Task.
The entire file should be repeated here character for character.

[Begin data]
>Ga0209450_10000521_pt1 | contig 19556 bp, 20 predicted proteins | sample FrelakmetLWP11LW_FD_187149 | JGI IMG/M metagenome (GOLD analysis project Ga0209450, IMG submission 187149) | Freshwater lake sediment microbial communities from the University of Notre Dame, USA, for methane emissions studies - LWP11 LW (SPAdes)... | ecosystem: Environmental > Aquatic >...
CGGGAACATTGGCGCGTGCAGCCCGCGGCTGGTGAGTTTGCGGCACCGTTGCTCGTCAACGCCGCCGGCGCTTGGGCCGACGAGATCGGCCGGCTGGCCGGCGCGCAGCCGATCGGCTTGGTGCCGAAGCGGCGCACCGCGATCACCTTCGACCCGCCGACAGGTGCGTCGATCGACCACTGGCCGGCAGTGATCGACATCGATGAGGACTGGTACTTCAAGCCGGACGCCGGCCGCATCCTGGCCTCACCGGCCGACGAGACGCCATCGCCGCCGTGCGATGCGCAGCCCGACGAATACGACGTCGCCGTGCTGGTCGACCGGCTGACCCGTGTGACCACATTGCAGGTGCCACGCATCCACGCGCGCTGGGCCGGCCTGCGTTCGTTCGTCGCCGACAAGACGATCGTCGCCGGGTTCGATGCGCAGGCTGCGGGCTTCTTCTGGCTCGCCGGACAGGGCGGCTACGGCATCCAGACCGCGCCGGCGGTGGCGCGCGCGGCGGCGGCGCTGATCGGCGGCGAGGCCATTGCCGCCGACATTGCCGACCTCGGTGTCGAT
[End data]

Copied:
>Ga0209450_10000521_pt1 | contig 19556 bp, 20 predicted proteins | sample FrelakmetLWP11LW_FD_187149 | JGI IMG/M metagenome (GOLD analysis project Ga0209450, IMG submission 187149) | Freshwater lake sediment microbial communities from the University of Notre Dame, USA, for methane emissions studies - LWP11 LW (SPAdes)... | ecosystem: Environmental > Aquatic >...
CGGGAACATTGGCGCGTGCAGCCCGCGGCTGGTGAGTTTGCGGCACCGTTGCTCGTCAACGCCGCCGGCGCTTGGGCCGACGAGATCGGCCGGCTGGCCGGCGCGCAGCCGATCGGCTTGGTGCCGAAGCGGCGCACCGCGATCACCTTCGACCCGCCGACAGGTGCGTCGATCGACCACTGGCCGGCAGTGATCGACATCGATGAGGACTGGTACTTCAAGCCGGACGCCGGCCGCATCCTGGCCTCACCGGCCGACGAGACGCCATCGCCGCCGTGCGATGCGCAGCCCGACGAATACGACGTCGCCGTGCTGGTCGACCGGCTGACCCGTGTGACCACATTGCAGGTGCCACGCATCCACGCGCGCTGGGCCGGCCTGCGTTCGTTCGTCGCCGACAAGACGATCGTCGCCGGGTTCGATGCGCAGGCTGCGGGCTTCTTCTGGCTCGCCGGACAGGGCGGCTACGGCATCCAGACCGCGCCGGCGGTGGCGCGCGCGGCGGCGGCGCTGATCGGCGGCGAGGCCATTGCCGCCGACATTGCCGACCTCGGTGTCGAT